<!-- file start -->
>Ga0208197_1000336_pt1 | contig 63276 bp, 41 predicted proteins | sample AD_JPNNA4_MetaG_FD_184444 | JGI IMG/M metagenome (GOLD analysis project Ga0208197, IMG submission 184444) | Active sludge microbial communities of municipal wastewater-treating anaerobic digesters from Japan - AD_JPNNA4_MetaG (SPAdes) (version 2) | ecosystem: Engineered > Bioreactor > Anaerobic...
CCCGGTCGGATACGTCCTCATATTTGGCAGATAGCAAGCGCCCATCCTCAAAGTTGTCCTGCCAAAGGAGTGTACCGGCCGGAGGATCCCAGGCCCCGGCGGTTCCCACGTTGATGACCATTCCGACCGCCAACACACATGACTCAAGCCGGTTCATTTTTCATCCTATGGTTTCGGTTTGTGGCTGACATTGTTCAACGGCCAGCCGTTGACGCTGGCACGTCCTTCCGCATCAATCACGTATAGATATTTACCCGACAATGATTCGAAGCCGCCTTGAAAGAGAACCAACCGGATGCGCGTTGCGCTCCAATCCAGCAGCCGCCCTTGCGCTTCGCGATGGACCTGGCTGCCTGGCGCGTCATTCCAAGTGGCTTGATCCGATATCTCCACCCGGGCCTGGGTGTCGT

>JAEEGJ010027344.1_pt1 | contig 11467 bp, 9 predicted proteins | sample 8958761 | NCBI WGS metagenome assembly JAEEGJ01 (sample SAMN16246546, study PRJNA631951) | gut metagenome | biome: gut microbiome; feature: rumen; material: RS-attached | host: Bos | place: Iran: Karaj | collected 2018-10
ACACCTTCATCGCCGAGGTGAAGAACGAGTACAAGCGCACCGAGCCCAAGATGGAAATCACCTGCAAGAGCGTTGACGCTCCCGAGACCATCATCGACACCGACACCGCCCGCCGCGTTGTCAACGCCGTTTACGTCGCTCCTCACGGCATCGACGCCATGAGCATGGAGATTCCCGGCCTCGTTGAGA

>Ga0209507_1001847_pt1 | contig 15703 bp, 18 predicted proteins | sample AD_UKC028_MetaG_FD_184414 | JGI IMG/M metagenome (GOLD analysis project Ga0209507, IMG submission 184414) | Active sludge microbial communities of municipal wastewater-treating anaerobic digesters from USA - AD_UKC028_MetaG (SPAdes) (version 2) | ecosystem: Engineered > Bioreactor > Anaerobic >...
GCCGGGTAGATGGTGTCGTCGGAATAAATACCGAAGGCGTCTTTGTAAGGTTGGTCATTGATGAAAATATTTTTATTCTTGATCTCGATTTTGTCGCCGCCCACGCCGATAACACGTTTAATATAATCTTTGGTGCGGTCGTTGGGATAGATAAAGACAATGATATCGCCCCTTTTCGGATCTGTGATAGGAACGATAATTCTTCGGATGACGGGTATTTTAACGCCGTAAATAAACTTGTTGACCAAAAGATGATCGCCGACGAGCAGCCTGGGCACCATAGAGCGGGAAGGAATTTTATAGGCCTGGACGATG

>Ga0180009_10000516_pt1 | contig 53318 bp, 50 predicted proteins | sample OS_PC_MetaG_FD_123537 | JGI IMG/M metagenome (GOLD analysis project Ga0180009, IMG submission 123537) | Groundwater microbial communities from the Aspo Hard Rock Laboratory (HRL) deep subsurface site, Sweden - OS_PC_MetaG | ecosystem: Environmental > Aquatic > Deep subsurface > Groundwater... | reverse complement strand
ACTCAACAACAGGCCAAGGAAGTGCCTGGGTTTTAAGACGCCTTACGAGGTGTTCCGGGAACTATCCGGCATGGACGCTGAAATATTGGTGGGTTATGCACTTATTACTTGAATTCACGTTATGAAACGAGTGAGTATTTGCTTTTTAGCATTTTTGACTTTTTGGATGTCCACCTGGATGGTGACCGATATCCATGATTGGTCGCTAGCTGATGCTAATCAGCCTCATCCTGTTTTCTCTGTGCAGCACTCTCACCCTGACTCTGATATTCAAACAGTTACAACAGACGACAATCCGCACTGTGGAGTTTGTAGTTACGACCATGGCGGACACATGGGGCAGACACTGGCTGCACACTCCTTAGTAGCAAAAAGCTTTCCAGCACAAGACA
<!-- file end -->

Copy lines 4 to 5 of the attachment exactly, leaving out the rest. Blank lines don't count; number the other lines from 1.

ACACCTTCATCGCCGAGGTGAAGAACGAGTACAAGCGCACCGAGCCCAAGATGGAAATCACCTGCAAGAGCGTTGACGCTCCCGAGACCATCATCGACACCGACACCGCCCGCCGCGTTGTCAACGCCGTTTACGTCGCTCCTCACGGCATCGACGCCATGAGCATGGAGATTCCCGGCCTCGTTGAGA

>Ga0209507_1001847_pt1 | contig 15703 bp, 18 predicted proteins | sample AD_UKC028_MetaG_FD_184414 | JGI IMG/M metagenome (GOLD analysis project Ga0209507, IMG submission 184414) | Active sludge microbial communities of municipal wastewater-treating anaerobic digesters from USA - AD_UKC028_MetaG (SPAdes) (version 2) | ecosystem: Engineered > Bioreactor > Anaerobic >...